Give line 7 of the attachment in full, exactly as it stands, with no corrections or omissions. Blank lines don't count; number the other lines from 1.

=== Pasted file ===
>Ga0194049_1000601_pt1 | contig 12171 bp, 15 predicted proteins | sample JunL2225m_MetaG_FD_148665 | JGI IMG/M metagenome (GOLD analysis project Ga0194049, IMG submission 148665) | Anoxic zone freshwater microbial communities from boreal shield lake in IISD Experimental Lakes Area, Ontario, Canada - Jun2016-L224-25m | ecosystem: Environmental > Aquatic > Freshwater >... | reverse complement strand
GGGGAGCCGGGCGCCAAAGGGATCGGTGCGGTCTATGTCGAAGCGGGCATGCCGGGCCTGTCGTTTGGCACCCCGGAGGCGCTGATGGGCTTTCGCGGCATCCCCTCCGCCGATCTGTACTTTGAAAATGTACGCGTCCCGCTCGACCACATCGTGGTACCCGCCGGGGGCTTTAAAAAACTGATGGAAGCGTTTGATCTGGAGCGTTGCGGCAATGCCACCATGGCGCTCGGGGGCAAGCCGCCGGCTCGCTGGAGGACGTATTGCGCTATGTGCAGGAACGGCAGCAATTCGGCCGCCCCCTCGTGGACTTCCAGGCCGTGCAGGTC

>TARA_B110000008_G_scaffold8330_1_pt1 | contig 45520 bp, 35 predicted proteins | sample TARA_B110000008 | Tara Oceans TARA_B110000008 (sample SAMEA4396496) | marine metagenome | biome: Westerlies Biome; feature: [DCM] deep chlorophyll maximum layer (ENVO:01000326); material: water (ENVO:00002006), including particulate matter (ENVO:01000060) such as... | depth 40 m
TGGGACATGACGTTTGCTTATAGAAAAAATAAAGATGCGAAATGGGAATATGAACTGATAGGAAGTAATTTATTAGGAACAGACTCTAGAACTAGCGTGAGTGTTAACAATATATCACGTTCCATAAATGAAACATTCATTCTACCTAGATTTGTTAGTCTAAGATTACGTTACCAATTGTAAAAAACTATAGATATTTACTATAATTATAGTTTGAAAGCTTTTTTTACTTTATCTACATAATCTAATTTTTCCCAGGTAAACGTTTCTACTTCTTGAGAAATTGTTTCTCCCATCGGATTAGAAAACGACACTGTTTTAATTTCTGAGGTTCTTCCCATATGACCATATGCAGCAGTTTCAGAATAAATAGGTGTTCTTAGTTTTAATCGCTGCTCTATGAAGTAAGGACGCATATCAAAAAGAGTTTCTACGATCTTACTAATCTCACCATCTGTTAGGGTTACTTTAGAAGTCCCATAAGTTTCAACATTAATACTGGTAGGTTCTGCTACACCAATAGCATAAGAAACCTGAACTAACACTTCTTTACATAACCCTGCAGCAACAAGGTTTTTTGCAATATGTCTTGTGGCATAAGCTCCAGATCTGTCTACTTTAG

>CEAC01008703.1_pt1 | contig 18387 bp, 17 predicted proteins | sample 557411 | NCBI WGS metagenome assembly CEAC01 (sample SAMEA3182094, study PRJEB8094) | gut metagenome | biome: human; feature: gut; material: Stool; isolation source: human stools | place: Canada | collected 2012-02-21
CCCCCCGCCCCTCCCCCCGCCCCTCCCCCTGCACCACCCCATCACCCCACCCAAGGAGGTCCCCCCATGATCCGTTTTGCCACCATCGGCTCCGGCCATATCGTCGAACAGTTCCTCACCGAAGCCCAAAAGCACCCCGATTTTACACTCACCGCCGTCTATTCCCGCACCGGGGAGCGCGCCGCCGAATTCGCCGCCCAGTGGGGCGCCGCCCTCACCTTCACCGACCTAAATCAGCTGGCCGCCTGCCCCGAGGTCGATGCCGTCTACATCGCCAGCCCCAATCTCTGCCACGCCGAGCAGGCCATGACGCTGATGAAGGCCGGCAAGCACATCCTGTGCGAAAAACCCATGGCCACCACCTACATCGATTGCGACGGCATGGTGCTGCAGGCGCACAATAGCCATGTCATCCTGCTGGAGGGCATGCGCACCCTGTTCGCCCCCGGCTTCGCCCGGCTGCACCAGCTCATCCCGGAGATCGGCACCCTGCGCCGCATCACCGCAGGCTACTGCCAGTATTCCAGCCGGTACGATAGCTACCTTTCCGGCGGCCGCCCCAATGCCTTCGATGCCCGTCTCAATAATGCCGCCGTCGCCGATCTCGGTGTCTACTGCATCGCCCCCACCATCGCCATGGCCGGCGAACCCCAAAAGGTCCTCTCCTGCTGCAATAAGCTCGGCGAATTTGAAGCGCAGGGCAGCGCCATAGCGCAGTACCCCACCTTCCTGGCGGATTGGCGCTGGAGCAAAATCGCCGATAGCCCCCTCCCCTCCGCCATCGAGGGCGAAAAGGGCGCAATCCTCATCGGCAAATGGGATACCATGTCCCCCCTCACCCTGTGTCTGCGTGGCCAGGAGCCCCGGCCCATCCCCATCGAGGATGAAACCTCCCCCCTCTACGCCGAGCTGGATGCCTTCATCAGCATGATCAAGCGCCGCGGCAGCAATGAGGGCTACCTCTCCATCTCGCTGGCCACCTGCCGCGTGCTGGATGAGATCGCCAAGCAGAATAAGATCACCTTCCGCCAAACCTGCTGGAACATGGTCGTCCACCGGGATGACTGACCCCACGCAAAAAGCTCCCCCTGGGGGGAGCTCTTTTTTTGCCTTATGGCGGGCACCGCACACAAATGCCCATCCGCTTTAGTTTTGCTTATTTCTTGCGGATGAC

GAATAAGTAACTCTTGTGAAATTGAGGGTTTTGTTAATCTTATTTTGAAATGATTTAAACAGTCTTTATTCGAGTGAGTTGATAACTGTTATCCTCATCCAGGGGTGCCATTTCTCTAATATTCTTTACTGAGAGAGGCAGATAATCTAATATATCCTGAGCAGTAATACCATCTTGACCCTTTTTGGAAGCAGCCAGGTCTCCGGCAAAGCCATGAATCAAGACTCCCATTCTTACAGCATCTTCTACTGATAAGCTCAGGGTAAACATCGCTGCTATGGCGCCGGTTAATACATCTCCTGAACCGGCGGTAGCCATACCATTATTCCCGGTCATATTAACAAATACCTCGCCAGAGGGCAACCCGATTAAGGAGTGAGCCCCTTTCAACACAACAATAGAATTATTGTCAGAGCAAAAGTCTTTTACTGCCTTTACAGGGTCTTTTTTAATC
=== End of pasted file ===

GAATAAGTAACTCTTGTGAAATTGAGGGTTTTGTTAATCTTATTTTGAAATGATTTAAACAGTCTTTATTCGAGTGAGTTGATAACTGTTATCCTCATCCAGGGGTGCCATTTCTCTAATATTCTTTACTGAGAGAGGCAGATAATCTAATATATCCTGAGCAGTAATACCATCTTGACCCTTTTTGGAAGCAGCCAGGTCTCCGGCAAAGCCATGAATCAAGACTCCCATTCTTACAGCATCTTCTACTGATAAGCTCAGGGTAAACATCGCTGCTATGGCGCCGGTTAATACATCTCCTGAACCGGCGGTAGCCATACCATTATTCCCGGTCATATTAACAAATACCTCGCCAGAGGGCAACCCGATTAAGGAGTGAGCCCCTTTCAACACAACAATAGAATTATTGTCAGAGCAAAAGTCTTTTACTGCCTTTACAGGGTCTTTTTTAATC